Caps on drug price increases will extend to private, employer-sponsored insurance plans under Democrats’ drug pricing legislation, Senate Finance Chairman Ron Wyden (D-Ore.) said Tuesday.
Requiring drugmakers that increase their prices faster than inflation to pay back that excess amount to the federal government has widespread support among Democrats, Wyden said. Extending the policy to private plans would mean tamping down price hikes for millions more Americans, he said.
“A lot of my colleagues very much like the anti-price gouging provisions that we’ve put out,” Wyden said. “We figured out a way to extend that to the private sector.”
Having a broad tool for controlling price increases and collecting money from drugmakers could boost the savings for a drug pricing bill that appears to be narrowing in order to win support from all 50 Democrats in the Senate.
Democratic leaders are discussing whether to enable the government to negotiate with drugmakers on the prices on medicines, but only for products that could have a generic or biosimilar competitor.
The inflation cap was central to a bipartisan drug pricing deal struck between Wyden and then-Finance Chairman Chuck Grassley (R-Iowa). That agreement didn’t extend the caps to private plans.
Sen. Bob Menendez (D-N.J.), who has opposed drug price negotiation bills in the past, said Tuesday he supported inflation caps as part of that Grassley-Wyden deal. He cautioned he won’t take a stance on Wyden’s proposals until he sees all the details.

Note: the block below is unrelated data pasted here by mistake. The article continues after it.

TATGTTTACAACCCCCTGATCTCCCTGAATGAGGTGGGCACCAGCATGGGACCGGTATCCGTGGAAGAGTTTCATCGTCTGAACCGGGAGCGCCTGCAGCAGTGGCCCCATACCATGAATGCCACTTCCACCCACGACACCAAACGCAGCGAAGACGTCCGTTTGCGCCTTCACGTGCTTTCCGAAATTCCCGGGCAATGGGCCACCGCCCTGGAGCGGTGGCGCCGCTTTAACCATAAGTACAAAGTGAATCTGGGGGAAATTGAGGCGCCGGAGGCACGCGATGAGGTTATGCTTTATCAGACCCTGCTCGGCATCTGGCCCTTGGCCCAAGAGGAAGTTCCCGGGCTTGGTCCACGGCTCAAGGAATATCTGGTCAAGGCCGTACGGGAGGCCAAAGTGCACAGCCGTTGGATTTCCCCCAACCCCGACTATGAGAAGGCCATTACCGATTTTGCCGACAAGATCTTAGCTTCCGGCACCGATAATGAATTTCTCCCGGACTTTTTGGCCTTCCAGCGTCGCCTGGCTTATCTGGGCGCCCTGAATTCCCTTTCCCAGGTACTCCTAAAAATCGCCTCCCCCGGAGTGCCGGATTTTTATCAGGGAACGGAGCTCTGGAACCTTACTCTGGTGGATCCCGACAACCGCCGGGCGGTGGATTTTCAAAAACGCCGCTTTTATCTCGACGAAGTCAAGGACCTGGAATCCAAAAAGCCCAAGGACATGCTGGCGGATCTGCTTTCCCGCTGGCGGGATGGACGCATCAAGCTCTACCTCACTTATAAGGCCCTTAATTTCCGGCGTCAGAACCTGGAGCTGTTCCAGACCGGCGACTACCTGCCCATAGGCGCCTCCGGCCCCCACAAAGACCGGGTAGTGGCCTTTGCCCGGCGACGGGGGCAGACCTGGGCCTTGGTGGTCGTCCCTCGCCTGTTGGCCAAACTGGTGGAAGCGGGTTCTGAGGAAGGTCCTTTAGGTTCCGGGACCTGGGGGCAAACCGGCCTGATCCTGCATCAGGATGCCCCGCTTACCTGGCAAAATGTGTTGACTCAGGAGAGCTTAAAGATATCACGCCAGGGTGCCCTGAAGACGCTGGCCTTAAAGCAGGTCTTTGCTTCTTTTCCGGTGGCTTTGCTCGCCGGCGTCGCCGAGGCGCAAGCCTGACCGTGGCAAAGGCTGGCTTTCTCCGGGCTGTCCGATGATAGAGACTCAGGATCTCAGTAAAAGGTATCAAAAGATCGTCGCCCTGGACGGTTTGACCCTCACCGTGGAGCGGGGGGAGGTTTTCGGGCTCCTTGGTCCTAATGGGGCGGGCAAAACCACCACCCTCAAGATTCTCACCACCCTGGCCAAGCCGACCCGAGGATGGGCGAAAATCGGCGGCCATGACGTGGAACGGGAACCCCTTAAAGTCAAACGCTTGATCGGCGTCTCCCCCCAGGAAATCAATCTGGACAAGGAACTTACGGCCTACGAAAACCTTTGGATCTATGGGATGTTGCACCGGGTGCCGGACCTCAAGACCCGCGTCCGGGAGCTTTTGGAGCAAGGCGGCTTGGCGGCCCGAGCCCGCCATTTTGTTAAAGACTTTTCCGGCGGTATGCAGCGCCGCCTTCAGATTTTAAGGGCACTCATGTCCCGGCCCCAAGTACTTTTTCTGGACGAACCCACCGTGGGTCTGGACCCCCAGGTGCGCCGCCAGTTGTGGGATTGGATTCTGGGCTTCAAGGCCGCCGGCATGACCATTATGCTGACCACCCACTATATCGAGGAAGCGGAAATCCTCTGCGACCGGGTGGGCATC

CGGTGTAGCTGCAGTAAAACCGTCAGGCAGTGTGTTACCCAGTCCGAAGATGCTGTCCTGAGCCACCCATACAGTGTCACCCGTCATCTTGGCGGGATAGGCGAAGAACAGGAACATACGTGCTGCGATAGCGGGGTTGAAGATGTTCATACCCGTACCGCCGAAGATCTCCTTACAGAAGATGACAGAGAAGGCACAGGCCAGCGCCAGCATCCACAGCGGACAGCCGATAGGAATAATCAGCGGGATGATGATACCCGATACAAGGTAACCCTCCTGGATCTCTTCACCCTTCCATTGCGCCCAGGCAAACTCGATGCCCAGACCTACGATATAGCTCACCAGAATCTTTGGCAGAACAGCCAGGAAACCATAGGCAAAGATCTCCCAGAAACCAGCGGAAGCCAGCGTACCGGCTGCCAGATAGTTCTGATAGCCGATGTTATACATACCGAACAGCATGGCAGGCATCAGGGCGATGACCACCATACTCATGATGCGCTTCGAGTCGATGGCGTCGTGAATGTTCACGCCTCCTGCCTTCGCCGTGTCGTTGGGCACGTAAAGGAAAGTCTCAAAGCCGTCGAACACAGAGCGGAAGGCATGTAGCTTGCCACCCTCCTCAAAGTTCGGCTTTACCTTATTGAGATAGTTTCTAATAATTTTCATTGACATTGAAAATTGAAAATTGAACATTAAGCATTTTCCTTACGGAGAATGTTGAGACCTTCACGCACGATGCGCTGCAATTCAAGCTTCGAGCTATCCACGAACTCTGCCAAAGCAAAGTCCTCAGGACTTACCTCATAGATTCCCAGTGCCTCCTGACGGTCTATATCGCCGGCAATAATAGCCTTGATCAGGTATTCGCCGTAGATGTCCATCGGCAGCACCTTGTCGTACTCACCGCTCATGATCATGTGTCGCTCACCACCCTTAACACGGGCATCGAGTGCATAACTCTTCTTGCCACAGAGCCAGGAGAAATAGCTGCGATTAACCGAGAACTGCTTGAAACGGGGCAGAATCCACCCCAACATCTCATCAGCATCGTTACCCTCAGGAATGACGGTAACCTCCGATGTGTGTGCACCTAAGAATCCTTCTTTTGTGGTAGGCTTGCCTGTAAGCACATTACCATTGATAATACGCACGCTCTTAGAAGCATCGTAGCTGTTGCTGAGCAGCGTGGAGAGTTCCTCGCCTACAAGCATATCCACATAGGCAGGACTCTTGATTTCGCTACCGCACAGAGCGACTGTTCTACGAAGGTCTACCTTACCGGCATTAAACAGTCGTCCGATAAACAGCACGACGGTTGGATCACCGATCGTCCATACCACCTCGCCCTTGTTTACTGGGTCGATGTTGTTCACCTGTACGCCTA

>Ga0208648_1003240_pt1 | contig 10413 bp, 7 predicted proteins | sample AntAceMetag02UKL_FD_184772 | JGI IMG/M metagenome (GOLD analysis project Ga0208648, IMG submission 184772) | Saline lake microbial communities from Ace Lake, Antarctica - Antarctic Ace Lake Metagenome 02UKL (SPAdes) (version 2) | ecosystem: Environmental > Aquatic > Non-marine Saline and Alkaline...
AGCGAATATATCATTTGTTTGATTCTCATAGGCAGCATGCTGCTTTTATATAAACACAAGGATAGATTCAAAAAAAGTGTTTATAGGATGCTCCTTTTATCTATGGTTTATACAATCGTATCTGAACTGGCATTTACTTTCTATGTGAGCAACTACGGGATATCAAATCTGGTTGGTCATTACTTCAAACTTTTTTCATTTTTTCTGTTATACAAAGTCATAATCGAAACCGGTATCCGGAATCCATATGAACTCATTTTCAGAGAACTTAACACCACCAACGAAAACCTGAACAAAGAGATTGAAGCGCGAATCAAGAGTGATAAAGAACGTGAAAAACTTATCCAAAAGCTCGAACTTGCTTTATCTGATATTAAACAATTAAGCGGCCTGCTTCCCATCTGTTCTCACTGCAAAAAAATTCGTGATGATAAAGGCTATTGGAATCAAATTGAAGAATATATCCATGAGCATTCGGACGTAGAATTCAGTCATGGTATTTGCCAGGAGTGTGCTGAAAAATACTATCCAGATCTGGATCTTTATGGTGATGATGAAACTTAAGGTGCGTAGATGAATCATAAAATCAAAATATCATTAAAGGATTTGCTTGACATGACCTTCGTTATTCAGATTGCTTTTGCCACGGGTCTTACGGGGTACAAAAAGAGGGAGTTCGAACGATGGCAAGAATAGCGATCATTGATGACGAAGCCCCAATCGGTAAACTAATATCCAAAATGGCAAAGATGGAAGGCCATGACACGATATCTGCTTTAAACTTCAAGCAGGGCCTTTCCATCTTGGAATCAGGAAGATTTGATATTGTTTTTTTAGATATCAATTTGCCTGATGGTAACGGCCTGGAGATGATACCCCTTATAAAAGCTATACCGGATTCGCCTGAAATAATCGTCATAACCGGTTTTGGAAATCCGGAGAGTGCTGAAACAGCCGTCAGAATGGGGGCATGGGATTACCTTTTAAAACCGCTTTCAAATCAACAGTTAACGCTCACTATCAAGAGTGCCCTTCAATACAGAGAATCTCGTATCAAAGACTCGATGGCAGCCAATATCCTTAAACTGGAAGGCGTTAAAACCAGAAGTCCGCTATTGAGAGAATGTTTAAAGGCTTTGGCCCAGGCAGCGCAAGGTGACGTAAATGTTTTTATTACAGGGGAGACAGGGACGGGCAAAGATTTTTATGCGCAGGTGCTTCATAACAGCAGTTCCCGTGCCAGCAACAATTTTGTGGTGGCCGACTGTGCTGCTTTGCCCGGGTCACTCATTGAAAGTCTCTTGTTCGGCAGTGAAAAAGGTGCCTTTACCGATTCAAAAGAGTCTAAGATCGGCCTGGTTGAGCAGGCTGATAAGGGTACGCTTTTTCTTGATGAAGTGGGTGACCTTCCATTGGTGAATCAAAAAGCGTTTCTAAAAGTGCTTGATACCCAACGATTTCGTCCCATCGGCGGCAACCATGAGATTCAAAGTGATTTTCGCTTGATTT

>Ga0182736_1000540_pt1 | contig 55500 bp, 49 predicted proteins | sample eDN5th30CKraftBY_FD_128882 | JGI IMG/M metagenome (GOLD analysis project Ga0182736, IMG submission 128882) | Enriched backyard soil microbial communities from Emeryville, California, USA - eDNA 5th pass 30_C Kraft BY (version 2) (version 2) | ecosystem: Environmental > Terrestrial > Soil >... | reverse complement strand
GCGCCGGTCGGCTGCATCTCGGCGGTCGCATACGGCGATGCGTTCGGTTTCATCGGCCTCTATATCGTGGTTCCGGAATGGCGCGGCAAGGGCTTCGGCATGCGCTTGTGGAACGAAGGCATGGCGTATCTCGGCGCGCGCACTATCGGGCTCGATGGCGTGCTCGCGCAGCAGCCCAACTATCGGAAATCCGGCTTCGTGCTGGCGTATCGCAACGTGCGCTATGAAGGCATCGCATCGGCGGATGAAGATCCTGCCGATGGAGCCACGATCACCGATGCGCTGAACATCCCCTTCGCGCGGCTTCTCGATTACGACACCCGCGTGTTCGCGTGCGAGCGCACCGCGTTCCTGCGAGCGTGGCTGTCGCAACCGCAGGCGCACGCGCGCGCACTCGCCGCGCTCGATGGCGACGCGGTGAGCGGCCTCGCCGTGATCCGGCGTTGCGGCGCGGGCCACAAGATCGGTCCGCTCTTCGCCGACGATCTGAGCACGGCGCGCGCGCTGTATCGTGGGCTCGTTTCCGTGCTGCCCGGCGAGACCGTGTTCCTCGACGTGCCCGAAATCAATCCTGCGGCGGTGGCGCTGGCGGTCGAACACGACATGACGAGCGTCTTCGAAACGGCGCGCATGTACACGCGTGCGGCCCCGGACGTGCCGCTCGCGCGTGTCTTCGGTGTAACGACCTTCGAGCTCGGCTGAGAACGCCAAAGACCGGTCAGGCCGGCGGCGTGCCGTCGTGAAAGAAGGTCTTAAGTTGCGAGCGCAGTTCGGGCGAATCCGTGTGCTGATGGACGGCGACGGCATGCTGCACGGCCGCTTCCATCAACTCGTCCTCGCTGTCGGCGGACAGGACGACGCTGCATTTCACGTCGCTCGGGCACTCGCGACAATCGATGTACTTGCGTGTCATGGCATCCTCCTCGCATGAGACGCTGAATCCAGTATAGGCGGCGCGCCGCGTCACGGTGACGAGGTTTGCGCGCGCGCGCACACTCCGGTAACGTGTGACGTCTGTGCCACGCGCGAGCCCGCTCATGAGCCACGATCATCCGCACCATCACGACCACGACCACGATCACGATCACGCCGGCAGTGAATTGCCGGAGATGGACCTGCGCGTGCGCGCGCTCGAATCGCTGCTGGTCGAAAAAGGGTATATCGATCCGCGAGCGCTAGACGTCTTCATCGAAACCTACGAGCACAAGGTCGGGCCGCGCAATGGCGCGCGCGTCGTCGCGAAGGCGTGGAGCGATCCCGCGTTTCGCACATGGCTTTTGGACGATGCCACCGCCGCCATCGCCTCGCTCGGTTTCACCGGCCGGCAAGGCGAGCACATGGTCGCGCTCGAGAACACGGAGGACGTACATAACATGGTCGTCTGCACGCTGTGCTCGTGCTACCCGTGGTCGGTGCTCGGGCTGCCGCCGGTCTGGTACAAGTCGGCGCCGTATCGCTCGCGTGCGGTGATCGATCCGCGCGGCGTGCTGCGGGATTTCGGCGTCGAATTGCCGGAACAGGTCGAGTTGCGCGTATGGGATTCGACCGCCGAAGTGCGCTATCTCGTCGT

“I’ve had a lot of input from him in the last few days, so we’ll see what he comes up with,” Menendez said.
The issue has divided companies and employers.
James Gelfand, executive vice president of public affairs for the ERISA Industry Committee, or ERIC, which represents large employers, said his group fears that if caps weren’t applied to private plans then drugmakers would raise prices on them to make up for not being able to do so with public plans such as Medicare.
Groups including the U.S. Chamber of Commerce have opposed Democrats’ drug pricing proposals and warned extending price controls to private plans could hurt the pharmaceutical industry.
Democrats have wavered on whether major parts of their drug pricing legislation, advancing as part of their domestic policy bill, could apply to private plans, fearing a challenge on procedural grounds.
Finance Committee staff have written the provision to survive scrutiny from the Senate parliamentarian, Wyden said. That deliberate drafting is necessary because Democrats are trying to pass their policy bill using the budget reconciliation process, which allows legislation to pass the Senate by a simple majority but requires provisions to meet specific rules.
“Obviously the parliamentarian will have to rule but we’ve been doing considerable research and believe we have a good case to make,” Wyden said.
To contact the reporter on this story: Alex Ruoff in Washington at firstname.lastname@example.org